It usually takes the 'Swiss Cheese' effect for a plane to crash. This went wrong and that didn't happen and the other got missed and this other thing wasn't noticed and and and. Individual issues generally don't cause crashes - it takes several problems working together to do it. The usual metaphor is you have several slices of Swiss cheese, but the plane only crashes when all the holes line up. The weather is often a hole, but by itself it's unlikely to bring a plane down, and even the most inexperienced airline pilot has a lot of flying experience in general and has passed a lot of exams and checks.

We learn more with every crash, but there's always more to be learned - and in the end, one way or another, gravity always wins.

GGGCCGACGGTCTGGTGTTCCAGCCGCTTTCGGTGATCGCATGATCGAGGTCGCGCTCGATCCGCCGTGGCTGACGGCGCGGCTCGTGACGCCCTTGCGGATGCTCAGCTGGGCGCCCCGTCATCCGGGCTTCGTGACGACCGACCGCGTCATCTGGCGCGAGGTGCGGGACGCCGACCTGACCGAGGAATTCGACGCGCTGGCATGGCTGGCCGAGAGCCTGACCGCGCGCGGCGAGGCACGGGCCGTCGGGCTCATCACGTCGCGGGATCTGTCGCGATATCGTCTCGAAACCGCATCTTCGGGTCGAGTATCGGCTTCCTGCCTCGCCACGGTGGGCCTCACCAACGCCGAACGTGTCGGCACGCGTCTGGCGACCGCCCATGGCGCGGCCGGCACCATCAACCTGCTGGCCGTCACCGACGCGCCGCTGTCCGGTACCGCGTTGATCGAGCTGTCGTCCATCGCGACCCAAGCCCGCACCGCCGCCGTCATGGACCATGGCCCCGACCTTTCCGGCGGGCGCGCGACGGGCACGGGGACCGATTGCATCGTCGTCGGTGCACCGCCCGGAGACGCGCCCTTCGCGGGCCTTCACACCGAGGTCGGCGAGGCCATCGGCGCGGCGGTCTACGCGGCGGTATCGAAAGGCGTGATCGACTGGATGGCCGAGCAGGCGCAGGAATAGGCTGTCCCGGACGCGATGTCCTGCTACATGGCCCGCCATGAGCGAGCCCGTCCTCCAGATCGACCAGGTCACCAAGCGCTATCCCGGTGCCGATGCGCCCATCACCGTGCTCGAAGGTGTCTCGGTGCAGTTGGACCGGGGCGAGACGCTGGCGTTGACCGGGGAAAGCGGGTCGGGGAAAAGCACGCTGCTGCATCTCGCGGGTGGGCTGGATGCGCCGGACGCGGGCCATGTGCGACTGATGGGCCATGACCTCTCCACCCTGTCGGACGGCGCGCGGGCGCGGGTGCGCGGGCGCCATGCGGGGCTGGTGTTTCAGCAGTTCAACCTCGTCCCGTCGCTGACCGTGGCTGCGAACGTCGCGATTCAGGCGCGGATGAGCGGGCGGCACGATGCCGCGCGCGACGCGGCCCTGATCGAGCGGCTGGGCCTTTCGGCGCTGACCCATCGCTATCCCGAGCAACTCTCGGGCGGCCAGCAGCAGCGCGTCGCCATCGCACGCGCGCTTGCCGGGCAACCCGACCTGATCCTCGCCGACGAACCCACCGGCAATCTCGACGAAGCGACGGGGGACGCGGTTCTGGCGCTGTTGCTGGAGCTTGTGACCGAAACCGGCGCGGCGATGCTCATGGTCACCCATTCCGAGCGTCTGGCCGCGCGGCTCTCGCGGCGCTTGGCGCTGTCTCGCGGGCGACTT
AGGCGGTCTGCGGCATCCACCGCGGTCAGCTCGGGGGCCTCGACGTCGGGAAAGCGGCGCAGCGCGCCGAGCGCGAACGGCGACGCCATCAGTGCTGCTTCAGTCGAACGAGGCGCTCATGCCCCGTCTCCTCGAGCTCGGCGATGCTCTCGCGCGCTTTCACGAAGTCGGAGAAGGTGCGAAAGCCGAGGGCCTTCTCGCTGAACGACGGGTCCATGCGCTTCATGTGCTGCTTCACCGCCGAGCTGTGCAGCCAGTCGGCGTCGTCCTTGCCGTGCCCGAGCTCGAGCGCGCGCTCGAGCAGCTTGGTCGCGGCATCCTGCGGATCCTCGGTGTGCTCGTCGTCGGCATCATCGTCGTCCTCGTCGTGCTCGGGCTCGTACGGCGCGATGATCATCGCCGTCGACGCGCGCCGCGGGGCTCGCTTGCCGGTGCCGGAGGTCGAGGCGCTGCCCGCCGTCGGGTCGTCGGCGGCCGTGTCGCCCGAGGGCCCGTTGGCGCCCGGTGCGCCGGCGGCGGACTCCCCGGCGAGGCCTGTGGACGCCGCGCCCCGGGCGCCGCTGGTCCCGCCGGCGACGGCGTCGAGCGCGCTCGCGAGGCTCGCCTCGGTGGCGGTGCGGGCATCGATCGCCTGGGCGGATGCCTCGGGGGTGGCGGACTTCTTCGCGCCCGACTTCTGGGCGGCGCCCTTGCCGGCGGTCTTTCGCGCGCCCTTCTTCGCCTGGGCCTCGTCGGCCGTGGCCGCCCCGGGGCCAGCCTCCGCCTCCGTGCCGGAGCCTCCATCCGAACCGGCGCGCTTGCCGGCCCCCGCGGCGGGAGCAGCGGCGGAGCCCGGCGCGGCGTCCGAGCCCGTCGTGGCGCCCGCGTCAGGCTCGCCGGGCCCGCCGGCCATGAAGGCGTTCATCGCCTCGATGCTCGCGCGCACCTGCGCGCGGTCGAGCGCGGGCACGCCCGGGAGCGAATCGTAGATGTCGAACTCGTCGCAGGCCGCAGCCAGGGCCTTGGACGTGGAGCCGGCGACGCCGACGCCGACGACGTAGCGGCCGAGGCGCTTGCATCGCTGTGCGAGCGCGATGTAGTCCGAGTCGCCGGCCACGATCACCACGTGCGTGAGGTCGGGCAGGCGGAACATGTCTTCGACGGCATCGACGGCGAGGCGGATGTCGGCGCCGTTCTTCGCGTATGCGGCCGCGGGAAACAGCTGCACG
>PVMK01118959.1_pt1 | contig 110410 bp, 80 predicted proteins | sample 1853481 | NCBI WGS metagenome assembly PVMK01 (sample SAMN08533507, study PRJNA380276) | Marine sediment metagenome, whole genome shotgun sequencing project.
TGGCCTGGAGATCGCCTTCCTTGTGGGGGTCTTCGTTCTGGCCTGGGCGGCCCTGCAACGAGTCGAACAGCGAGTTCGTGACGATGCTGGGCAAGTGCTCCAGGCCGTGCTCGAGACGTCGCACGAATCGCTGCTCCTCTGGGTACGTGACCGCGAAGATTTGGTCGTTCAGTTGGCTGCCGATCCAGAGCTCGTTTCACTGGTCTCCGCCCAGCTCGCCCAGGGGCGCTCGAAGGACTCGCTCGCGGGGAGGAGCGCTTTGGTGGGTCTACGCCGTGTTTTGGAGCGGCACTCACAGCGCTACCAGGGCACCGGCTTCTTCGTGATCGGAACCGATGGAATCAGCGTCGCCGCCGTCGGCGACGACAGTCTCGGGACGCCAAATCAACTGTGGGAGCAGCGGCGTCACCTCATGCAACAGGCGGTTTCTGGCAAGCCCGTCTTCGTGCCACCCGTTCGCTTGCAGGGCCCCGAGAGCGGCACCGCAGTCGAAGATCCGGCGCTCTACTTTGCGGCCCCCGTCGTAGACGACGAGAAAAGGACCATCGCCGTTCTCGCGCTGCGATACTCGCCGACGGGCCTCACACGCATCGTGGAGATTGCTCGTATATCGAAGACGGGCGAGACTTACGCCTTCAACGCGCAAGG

Becky Black
10-12-2015, 02:57 PM
Yes! I'm reading a book about his flight and am basing a lot on it, although I worry that because it happened in1989 so much would have changed and no longer be applicable or possible.

True, but large planes like airliners can be in service for a long time. I was struck last year by something said about the Malaysia Airlines plane vanishing, when people were asking how come we can't track planes minute by minute with the technology we have today? The thing I remembered being said was that every plane is a snapshot in time of the technology available when it was designed and built. You can make superficial changes, but not fundamental ones.

So something that caused an accident twenty years ago might not be able to occur on a plane built five years ago, but might well be able to cause one on a plane built twenty five years ago.

Old Forge
10-12-2015, 03:31 PM